Joe B. Hall, Kentucky coach who took over for Adolph Rupp, dies
Joe B. Hall, who succeeded Adolph Rupp and guided Kentucky to a national championship in 1978, has died. He was 93.
The program announced Hall’s death in a social media post Saturday morning after the coach’s family notified current Wildcats coach John Calipari. Hall and Calipari were close, and Hall was a frequent presence at Kentucky practices and games. The retired coach would sometimes provide the “Y” when cheerleaders spelled out the state name during timeouts.
Calipari, who led Kentucky to the program’s eighth national title in 2012, called Hall “my friend, my mentor and an icon in our state and in our profession” in a series of tweets. He said he visited Hall this week and added that the coach squeezed his hand tightly as Calipari prayed for him.
Hall went 297-100 in 13 years with Kentucky. Born 20 miles north of the Lexington campus in Cynthiana, the former UK player and longtime assistant to Rupp assumed the monumental task of succeeding his boss in 1972 after Rupp was forced to retire because he turned 70.
The Wildcats were 20-8 in Hall’s first season but followed that with a 13-13 campaign, their worst record in 50 years. He eventually guided them back to national prominence and college basketball’s pinnacle six years later.
Led by Kevin Grevey, Jimmy Dan Conner and Rick Robey, Kentucky reached the Final Four in 1975, its first appearance since 1966. The Wildcats lost the championship game 92-85 to UCLA in coach John Wooden’s final game with the Bruins.
Three years later, Hall and Kentucky earned another banner to hang from the rafters of Rupp Arena, which was named after the longtime coach and opened in 1976.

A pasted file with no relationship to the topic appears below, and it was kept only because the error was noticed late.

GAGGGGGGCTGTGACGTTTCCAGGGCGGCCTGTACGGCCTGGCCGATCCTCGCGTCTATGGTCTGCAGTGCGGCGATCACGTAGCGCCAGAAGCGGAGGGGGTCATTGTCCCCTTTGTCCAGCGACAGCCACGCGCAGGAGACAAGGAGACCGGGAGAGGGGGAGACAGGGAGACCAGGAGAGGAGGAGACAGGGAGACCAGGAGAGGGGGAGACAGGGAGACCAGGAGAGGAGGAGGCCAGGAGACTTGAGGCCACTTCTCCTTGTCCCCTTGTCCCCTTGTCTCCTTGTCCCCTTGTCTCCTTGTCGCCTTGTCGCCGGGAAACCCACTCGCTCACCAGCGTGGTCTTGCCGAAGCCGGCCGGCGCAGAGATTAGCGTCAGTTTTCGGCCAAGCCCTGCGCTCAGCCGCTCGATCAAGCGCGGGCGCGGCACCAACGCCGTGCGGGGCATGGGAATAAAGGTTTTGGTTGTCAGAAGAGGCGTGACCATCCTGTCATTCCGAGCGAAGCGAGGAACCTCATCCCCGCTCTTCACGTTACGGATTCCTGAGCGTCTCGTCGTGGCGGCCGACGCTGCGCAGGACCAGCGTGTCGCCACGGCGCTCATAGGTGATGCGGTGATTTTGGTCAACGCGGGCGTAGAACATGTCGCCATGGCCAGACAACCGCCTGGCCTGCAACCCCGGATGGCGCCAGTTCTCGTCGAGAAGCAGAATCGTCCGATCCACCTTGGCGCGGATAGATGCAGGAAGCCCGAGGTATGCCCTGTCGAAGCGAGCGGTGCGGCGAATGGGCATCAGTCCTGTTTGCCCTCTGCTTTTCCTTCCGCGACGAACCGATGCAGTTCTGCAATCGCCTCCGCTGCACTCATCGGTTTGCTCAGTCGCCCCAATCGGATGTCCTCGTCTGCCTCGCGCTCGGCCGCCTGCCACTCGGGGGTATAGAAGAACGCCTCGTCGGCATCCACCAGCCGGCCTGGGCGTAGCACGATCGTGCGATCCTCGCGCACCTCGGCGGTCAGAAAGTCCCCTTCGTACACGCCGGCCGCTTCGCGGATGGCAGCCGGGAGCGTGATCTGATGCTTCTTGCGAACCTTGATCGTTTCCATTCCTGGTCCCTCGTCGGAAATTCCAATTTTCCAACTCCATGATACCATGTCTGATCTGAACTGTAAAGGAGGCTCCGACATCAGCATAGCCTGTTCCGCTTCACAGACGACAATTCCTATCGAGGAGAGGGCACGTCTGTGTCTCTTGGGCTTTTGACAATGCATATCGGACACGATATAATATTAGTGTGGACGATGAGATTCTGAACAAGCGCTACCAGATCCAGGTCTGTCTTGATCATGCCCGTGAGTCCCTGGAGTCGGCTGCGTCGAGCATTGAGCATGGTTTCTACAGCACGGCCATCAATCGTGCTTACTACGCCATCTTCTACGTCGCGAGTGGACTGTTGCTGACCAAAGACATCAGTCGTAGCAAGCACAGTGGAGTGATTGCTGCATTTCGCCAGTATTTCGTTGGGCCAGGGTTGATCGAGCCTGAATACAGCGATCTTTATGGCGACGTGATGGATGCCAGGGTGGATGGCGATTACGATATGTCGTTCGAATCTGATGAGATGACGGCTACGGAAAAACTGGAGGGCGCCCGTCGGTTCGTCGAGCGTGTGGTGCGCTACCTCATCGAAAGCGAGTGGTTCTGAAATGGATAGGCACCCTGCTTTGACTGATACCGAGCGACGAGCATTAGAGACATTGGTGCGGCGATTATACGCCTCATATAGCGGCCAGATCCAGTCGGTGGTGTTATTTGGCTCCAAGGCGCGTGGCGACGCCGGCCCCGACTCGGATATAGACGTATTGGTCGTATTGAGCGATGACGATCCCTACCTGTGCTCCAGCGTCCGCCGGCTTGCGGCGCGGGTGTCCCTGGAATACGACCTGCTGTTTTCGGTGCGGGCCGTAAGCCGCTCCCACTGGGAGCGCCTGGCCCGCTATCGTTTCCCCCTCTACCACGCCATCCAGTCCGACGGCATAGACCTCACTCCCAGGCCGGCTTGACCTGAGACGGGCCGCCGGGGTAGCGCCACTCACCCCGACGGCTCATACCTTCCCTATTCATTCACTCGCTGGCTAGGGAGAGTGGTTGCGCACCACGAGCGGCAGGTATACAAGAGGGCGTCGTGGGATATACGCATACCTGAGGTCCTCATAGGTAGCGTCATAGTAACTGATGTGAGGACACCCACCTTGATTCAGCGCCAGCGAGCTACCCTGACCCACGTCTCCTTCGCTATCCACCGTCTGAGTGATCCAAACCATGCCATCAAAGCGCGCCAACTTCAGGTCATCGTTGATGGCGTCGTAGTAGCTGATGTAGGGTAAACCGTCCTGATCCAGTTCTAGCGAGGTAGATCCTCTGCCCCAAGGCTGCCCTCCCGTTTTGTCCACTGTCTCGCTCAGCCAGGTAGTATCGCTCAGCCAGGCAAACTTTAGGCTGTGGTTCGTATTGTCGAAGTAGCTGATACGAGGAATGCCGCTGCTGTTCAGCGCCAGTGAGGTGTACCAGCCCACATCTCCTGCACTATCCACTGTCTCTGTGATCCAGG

The Wildcats went 30-2 and won their first NCAA title in 20 years, beating Duke 94-88 in St. Louis behind 41 points from Jack “Goose” Givens. It was Kentucky’s fifth championship and first in 20 years. More than 10,000 fans greeted the returning team at Blue Grass Airport.
The program also reached the Final Four in 1984, losing to Georgetown in the national semifinals. Hall retired a year later at age 57.
Tough as it was to succeed Rupp — who won 876 games in 41 years as Kentucky’s coach — Hall said following the example set by the “Baron of the Bluegrass” made it possible.
“I fell in love with the Kentucky program before I came here as a student and played under coach Rupp, came back and assisted him for seven years,” Hall told the Associated Press in 2017. “I was infused with a spirit that made some players work harder. And I think it made me work harder.”
Hall coached 24 players who were drafted into the NBA, including five first-round selections. He was named the national coach of the year in 1978 and Southeastern Conference Coach of the Year four times. Seven of his players earned All-American honors 11 times.
The bespectacled coach who wore a bright checkered sport coat on the sidelines is immortalized with a statue outside the players’ dormitory that depicts him sitting on a folding chair with a tight grip on a game program.
Hall’s homespun manner and Southern drawl were on display for several years during a daily morning radio show he hosted with rival and former Louisville coach Denny Crum. The men often discussed their love of fishing, hunting and, of course, basketball. Though they needled each other about the intense Bluegrass rivalry, there was also mutual respect and admiration of each other’s successes and particularly the struggles to build their programs.
Hall played for Rupp and the Wildcats briefly in the 1940s before transferring to the University of the South. He toured Europe with the Harlem Globetrotters in 1951, returned to UK and graduated in 1955.
His coaching career began at Shepherdsville High School in 1956. He went on to coach at Regis College in Denver, going 57-50 over five seasons, and at Central Missouri State, where he went 19-6 in 1965. Rupp hired Hall as an assistant in July of that year.
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